Greek BusI landed at 6:45 PM. I was supposed to stay at the Holiday Inn-Airport, which makes one think it is pretty near the airport. I asked at information if there was a shuttle and the guy was very hard to understand, but I think he told me to go outside and look for something, which I couldn’t find. So I asked an airport employee outside and pointed to the information I had that read, “Holiday Inn-Airport,” and he said, in very, very broken English, “Oh, Holiday Inn. Take that bus,” and he pointed. So I went to the bus driver and pointed to my information, and he pointed to the next bus.

So I went to that bus driver and pointed to my information, and he said, “Yes, here.”

So, this bus goes to Holiday Inn?

Yes, this.

So I sat down. I knew I was in trouble when the bus left the vicinity of the airport altogether. I was on that bus for an hour and 15 minutes. But what was I going to do, get off somewhere in Athens? Talk about feeling helpless. Plus I’d only had a (great) peach for lunch. I was very, very tired, I was very hungry, my blood sugar was way down, I was, how you say?, crabby.

So I thought, well, if they bring me to another Holiday Inn, maybe I can have that Holiday Inn get me back to the right one. Then I heard a Greek passenger giving directions in English to a couple, so I went up to her and said, “I suppose I’m very far from this,” and I pointed to my information. She agreed with me, took pity on me. She told me I had to take this bus to the end, and it wasn’t far now, and then when the driver makes everyone get off, go to the bus at the front of the line and it will take you back to the airport. She felt very sorry for me.

So I did just that, and rode the 1hr 15min bus ride back to the airport. By this time I’m kind of in a daze or stupor and its 9:00, and all of a sudden when he made a stop, out the corner of my eye I spot the Holiday Inn! I ran off the bus, hoping it was the right place, but we had to be close to the airport by now.

Hello room service?

Checked in, told them my woes. They weren’t very sympathetic. I was dying to order room service. I called. No answer. I called again. Same. I called the front desk. She repeated the instructions for calling room service. I did. No answer. So I called the front desk again. “Do you want me to try for you?” “Yes, please.” She called. No answer.

So she said, “Would you like me to take your order and I’ll get it to room service?” “Yes, please.

After a while, room service called.I heard from the front desk that you called room service. I want you to know it will be a two hour wait. We are very backed up. I suggest you go down to the bar and order from there.” I said, “Yes.

So I ran down to the bar, realized I left my money in the room, ran back to my room, ran back down to the bar, where a couple was complaining to the bartender that they had been waiting 10 minutes to get a seat, and there were 4 groups ahead of me.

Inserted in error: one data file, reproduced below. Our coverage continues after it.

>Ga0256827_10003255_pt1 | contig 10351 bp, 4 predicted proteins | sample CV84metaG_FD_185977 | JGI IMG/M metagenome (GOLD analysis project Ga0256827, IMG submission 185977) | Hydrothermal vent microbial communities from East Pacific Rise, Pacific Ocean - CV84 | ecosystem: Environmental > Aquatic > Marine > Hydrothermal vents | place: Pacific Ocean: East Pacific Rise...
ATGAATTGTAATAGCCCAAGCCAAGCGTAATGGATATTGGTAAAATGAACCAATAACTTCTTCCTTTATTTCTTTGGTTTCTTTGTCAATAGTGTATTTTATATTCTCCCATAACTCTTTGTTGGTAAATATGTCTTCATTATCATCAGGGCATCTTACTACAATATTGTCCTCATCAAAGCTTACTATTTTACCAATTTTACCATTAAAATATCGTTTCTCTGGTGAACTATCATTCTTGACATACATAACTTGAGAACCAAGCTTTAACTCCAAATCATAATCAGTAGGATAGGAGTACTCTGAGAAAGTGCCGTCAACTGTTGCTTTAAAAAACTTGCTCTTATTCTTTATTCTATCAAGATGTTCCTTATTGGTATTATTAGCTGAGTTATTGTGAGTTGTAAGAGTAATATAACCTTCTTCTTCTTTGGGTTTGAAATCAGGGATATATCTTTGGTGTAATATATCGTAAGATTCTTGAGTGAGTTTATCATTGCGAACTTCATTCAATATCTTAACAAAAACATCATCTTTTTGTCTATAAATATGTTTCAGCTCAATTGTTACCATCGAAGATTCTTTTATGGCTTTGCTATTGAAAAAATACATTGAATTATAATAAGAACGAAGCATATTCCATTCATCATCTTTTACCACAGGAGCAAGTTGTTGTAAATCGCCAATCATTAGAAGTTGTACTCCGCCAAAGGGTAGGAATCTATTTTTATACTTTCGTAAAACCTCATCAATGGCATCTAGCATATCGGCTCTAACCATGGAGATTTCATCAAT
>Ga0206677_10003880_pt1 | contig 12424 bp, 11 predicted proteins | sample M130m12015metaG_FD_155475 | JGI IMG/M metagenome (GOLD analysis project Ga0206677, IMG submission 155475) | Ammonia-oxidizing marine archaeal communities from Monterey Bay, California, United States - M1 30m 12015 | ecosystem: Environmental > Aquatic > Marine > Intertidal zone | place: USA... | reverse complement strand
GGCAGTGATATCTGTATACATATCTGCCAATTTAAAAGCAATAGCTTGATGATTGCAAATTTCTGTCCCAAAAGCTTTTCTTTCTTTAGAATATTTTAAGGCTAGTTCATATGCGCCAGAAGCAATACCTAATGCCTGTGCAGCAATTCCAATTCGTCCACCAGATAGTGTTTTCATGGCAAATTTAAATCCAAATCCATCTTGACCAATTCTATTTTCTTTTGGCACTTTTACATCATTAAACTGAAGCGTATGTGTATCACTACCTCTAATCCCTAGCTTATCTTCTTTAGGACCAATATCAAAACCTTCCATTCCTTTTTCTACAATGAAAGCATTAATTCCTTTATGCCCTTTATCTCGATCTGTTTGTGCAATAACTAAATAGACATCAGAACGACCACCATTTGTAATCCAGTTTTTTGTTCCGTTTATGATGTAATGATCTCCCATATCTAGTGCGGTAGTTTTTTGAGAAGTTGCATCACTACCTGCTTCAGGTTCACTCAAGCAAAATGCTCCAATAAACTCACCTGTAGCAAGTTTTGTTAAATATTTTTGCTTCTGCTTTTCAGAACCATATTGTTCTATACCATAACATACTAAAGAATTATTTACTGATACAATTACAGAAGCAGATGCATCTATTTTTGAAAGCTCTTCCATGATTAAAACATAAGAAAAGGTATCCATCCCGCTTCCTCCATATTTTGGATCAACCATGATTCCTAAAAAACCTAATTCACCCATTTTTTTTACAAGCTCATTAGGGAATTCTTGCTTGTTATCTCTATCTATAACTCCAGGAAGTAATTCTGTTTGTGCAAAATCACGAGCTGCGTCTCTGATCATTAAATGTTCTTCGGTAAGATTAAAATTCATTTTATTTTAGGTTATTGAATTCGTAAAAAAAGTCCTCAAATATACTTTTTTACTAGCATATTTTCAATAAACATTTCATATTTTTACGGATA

So I ran to a gas station across the street that I saw when I got there. They were advertising a club sandwich. I would have eaten anything at that point. Got my food to go. Went back to the hotel.

Stopped at the front desk and told them to be sure room service had cancelled my order. Went up to my room and, thankfully, ate. Then room service knocks on my door with a plate of food for me. He was mighty annoyed when I said I had told the front desk to be sure they knew it was cancelled. This pretty much sums up a lot of things about Greece: Organized chaos.

Well, Greece voted “no” today in their referendum and are dancing in the streets.  What it means, nobody knows.

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European Tour III: Day 14 – Getting out of Paradise

Day 14, Saturday, July 4, 2015

Happy Birthday, USA! It’s weird not being in the United States for the Fourth of July. I think I’ve missed it for the last two or three years in a row. I met a guy from Italy, briefly, with an American flag tattooed on his bicep. Go figure. Made me feel right at home.

I had my own little mini adventure today. Sadly, I had to leave Naxos; I had really grown to like that place, and loved my location within walking distance to a great beach and to town. But since I could not take the chance the ferries to Athens wouldn’t be canceled due to high winds, which would make me miss my plane to Russia, I took a ferry to Mykonos to stay one night and fly to Athens from there the next day. Some people had told me to avoid Mykonos, and others had said if I had the chance I should check it out at least, just to see the wild scene.

So I took the bus from Avia Ana into the port of Naxos, had souvlaki for lunch, which was really good, and discovered that the ferry was delayed for an hour. When it finally arrived, ¾ of the way to our destination it pulled into a small cove off a deserted island close to Minos. An announcement came on that they were making a repair (sheltered from the big waves, I presume) and would be on our way again in 15 minutes. An hour later we still had not left the cove.